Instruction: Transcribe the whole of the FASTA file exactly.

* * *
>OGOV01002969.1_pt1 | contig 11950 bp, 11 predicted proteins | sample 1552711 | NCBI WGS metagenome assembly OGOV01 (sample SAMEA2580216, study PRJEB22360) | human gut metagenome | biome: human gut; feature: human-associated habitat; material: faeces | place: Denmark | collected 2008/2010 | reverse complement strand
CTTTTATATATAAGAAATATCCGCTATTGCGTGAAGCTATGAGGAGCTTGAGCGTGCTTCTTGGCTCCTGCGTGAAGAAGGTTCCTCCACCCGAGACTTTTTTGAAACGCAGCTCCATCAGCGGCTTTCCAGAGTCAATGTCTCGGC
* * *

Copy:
>OGOV01002969.1_pt1 | contig 11950 bp, 11 predicted proteins | sample 1552711 | NCBI WGS metagenome assembly OGOV01 (sample SAMEA2580216, study PRJEB22360) | human gut metagenome | biome: human gut; feature: human-associated habitat; material: faeces | place: Denmark | collected 2008/2010 | reverse complement strand
CTTTTATATATAAGAAATATCCGCTATTGCGTGAAGCTATGAGGAGCTTGAGCGTGCTTCTTGGCTCCTGCGTGAAGAAGGTTCCTCCACCCGAGACTTTTTTGAAACGCAGCTCCATCAGCGGCTTTCCAGAGTCAATGTCTCGGC